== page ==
The stock market, as measured by the S&P 500 index, was recently down more than 25% from its 52-week high. If the overall market is down sharply, it means that lots of companies have seen their stock prices fall.

It doesn't mean, though, that all of those stocks that have fallen deserve those lower valuations. A stock that has fallen 25% or even 85% over the past year may be priced a lot lower, but it's not necessarily worth a lot less. Roku, for example, which specializes in video streaming technology, has seen its shares crater 85% from their 52-week high. It might have been overvalued before, but it seems undervalued now.

Here are a few other promising companies with shares down sharply that you might want to consider. Each has the potential to grow robustly as this bear market eventually turns into a bull market.

1. PayPal

Shares of fintech giant PayPal (PYPL 1.15%) were recently down 69% from their 52-week high. You're very likely familiar with PayPal, which specializes in digital payments. Its PayPal platform is well known, but the company is also home to Venmo, Zettle, Xoom, Hyperwallet, Honey, and Paidy (among other businesses). PayPal recently boasted 429 million consumer and merchant accounts in more than 200 markets. Together, those accounts made some 5.5 billion transactions in the company's second quarter, generating $340 billion in total payment volume.

PayPal has grown impressively, recently sporting a market value near $100 billion, and that's after its 69% drop. The company is facing some headwinds at the moment -- such as inflation and higher interest rates that can depress consumers' enthusiasm for purchasing -- but these won't necessarily be long-term problems. Meanwhile, PayPal has multiple ways to grow, such as internationally or via new offerings like its new PayPal Rewards app that offers buyers cash back while promoting merchant deals.

2. Etsy

Etsy (ETSY 0.92%) has seen its shares tumble hard -- they were recently down 68% from their 52-week high. The company is an e-commerce business boasting a "House of Brands" that includes its flagship Etsy site focused on handmade and vintage items, along with the popular used clothing marketplace Depop, the musical instrument marketplace Reverb, and the Brazil-based Elo7 marketplace of handmade goods.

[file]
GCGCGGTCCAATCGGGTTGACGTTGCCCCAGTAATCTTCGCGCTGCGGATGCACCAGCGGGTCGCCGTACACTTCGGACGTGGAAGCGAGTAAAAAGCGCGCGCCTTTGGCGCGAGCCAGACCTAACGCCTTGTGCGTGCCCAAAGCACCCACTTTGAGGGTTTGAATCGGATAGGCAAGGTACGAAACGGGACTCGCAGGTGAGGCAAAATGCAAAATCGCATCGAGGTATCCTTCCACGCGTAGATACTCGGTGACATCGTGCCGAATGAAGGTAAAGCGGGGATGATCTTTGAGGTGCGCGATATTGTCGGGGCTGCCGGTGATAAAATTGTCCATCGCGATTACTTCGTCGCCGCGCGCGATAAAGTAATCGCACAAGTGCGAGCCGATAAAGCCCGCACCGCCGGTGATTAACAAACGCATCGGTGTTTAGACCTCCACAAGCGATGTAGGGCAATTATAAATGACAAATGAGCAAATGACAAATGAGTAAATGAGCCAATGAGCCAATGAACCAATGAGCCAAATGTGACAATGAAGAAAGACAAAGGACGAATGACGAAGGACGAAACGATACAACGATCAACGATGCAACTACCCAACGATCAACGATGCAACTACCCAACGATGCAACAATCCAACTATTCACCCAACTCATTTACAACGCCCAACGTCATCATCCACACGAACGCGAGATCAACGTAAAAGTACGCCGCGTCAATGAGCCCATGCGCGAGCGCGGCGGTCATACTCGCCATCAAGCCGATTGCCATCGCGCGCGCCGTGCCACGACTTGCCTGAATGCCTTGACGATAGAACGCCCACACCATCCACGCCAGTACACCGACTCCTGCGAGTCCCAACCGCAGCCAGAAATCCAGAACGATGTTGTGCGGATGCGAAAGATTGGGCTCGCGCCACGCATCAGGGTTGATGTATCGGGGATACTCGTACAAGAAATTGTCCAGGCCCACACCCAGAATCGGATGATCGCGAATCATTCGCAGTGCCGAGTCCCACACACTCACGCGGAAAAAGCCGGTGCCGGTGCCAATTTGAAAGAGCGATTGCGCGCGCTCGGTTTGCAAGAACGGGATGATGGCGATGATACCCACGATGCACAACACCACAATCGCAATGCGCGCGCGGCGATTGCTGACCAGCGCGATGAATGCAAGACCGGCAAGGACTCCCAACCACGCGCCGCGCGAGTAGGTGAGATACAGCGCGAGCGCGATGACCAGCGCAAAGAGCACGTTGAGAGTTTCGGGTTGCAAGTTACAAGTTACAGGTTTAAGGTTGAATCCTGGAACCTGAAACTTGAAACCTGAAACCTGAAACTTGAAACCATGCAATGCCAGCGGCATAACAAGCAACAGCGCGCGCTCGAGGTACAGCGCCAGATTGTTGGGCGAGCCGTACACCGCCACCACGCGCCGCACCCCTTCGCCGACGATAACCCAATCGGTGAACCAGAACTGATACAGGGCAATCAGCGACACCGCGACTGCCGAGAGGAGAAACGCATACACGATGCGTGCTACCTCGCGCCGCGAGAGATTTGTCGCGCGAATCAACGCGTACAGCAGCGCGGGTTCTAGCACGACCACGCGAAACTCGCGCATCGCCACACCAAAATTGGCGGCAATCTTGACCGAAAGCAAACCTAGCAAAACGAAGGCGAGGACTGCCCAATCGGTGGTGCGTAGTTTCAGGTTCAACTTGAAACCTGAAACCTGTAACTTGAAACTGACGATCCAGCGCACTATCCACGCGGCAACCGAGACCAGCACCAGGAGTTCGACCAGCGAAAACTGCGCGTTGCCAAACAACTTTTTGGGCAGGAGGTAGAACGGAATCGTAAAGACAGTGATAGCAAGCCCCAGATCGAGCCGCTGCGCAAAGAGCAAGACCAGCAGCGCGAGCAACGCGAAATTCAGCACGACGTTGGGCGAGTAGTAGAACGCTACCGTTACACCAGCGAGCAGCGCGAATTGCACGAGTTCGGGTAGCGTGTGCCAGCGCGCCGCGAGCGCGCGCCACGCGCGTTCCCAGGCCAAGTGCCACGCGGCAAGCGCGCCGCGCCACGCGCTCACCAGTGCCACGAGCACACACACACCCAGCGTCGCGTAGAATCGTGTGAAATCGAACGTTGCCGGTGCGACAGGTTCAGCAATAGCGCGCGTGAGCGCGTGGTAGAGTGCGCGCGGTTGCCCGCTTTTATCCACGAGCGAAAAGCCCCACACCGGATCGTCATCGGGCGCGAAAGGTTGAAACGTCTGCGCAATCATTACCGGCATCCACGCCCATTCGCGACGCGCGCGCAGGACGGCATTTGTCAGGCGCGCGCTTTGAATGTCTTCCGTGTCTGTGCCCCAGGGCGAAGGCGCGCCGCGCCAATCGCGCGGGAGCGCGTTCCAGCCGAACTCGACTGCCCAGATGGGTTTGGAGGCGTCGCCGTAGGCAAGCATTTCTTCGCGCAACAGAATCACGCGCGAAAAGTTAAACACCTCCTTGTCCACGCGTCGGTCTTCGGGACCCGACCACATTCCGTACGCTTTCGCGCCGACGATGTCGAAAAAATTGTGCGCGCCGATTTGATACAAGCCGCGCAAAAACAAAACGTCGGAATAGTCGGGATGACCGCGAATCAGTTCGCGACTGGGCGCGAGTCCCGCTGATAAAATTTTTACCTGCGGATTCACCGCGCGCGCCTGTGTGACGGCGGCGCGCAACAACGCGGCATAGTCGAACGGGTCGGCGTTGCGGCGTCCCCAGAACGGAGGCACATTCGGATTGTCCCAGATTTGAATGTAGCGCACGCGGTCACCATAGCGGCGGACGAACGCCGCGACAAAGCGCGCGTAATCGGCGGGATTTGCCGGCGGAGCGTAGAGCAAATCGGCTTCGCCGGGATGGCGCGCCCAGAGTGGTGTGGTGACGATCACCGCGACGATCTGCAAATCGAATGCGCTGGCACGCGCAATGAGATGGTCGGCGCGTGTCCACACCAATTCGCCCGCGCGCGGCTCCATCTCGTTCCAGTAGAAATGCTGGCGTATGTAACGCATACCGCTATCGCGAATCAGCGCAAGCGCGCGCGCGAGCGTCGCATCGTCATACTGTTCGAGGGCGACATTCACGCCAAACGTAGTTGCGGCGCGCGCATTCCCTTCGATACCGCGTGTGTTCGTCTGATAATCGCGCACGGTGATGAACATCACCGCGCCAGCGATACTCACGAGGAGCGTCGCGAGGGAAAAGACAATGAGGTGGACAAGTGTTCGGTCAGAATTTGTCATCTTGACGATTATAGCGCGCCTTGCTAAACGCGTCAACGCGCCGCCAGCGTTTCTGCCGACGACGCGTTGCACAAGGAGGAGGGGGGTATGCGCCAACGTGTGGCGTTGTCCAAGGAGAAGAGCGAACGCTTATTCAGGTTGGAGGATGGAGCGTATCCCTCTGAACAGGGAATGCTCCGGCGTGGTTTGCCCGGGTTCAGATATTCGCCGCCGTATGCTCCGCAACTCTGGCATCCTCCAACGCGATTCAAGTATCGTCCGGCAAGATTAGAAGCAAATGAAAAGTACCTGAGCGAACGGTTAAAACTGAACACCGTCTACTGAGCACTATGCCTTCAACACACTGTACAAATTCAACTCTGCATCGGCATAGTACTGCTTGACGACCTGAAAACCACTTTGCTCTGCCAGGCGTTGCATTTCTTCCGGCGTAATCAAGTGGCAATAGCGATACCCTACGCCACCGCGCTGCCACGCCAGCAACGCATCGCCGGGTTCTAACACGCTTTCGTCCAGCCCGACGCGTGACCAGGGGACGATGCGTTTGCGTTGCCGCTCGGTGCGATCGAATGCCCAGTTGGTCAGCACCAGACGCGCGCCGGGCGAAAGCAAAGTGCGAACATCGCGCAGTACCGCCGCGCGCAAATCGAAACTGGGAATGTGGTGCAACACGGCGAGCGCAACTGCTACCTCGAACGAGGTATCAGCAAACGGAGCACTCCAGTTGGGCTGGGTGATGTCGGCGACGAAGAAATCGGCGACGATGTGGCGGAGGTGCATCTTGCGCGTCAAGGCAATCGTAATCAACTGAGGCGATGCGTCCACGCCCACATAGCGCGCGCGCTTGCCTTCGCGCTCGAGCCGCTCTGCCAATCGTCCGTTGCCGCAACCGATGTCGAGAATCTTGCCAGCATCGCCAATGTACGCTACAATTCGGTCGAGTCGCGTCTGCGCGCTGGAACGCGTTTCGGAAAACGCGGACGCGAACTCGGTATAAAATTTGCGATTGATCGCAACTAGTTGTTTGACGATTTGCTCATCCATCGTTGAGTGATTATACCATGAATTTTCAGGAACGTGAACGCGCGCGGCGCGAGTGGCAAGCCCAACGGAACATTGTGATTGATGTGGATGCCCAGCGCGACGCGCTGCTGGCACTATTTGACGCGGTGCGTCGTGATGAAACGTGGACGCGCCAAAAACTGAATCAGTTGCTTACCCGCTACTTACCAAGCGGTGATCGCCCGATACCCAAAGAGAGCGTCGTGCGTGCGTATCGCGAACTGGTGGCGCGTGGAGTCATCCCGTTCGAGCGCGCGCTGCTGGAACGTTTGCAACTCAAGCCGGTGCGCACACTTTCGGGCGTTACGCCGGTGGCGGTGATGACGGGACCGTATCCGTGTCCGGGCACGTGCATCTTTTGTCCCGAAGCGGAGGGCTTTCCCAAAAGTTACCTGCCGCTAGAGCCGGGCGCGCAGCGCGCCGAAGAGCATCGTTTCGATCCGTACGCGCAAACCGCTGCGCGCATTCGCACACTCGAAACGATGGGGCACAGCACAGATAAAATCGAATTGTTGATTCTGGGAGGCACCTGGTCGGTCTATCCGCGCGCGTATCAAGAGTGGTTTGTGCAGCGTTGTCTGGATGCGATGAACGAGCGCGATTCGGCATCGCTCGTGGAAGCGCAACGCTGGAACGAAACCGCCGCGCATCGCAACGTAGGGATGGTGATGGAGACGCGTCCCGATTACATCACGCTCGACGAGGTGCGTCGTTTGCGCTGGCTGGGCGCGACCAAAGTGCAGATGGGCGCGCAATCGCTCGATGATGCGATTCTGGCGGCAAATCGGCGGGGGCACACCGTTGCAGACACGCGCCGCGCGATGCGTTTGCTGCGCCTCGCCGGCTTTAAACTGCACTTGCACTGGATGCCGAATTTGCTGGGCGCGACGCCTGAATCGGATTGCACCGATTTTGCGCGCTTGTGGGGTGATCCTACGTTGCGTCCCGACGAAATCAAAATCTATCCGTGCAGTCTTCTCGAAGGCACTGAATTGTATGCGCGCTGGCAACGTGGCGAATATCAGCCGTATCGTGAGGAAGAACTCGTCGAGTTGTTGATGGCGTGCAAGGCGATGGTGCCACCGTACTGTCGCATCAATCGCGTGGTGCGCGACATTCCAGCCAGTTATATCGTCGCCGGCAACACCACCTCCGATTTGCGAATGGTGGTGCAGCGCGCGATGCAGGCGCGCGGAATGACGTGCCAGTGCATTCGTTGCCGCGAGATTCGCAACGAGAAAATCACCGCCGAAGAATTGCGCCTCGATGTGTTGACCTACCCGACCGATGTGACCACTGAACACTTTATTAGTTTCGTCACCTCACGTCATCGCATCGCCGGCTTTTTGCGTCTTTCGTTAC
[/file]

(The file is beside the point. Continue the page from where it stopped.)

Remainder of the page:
The company got a huge tailwind from the pandemic, as millions of consumers did more shopping online, but in-person shopping has been recovering. Still, there's much to like about Etsy -- such as its capital-light business model that doesn't need to stockpile inventory in warehouses, unlike many other retailers. It recently boasted more than 90 million active buyers and racked up $13.5 billion in gross merchandise sales in 2021. In its second quarter, revenue grew 10%, with management noting, "This growth is attributable to the Etsy marketplace transaction fee increase, the addition of Depop and Elo7 to our House of Brands portfolio, and the strength of our Etsy Ads product, which continues to be a great solution for sellers looking to grow their businesses."

3. Invesco QQQ Trust

The Invesco QQQ Trust (QQQ -0.77%) isn't exactly a stock; it's an exchange-traded fund (ETF) invested in the 100 biggest non-financial companies in the Nasdaq. So it's perfect for anyone who would like to buy (and hold for the long term, ideally) companies such as Apple, Microsoft,, Tesla, and Google parent Alphabet.

Many of its components are compelling buys on their own, and buying shares of the ETF quickly gets you a bit of each. It's like buying scores of big companies' stocks -- on sale! The ETF's shares were recently down 34% from their 52-week high.

These are just three of many promising and undervalued growth stocks out there. Take a closer look at any that interest you.